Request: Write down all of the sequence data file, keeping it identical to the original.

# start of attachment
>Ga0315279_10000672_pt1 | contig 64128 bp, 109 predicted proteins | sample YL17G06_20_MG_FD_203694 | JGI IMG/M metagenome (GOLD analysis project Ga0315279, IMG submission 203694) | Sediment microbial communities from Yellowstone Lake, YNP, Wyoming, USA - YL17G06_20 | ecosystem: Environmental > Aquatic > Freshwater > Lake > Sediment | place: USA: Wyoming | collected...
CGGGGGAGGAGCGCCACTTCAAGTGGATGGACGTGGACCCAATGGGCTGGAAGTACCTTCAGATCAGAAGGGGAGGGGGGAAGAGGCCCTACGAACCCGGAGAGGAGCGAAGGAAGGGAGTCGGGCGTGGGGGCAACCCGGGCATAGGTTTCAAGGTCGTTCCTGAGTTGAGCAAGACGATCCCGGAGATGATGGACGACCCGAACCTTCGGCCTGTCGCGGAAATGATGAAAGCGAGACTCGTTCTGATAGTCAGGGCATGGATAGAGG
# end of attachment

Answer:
>Ga0315279_10000672_pt1 | contig 64128 bp, 109 predicted proteins | sample YL17G06_20_MG_FD_203694 | JGI IMG/M metagenome (GOLD analysis project Ga0315279, IMG submission 203694) | Sediment microbial communities from Yellowstone Lake, YNP, Wyoming, USA - YL17G06_20 | ecosystem: Environmental > Aquatic > Freshwater > Lake > Sediment | place: USA: Wyoming | collected...
CGGGGGAGGAGCGCCACTTCAAGTGGATGGACGTGGACCCAATGGGCTGGAAGTACCTTCAGATCAGAAGGGGAGGGGGGAAGAGGCCCTACGAACCCGGAGAGGAGCGAAGGAAGGGAGTCGGGCGTGGGGGCAACCCGGGCATAGGTTTCAAGGTCGTTCCTGAGTTGAGCAAGACGATCCCGGAGATGATGGACGACCCGAACCTTCGGCCTGTCGCGGAAATGATGAAAGCGAGACTCGTTCTGATAGTCAGGGCATGGATAGAGG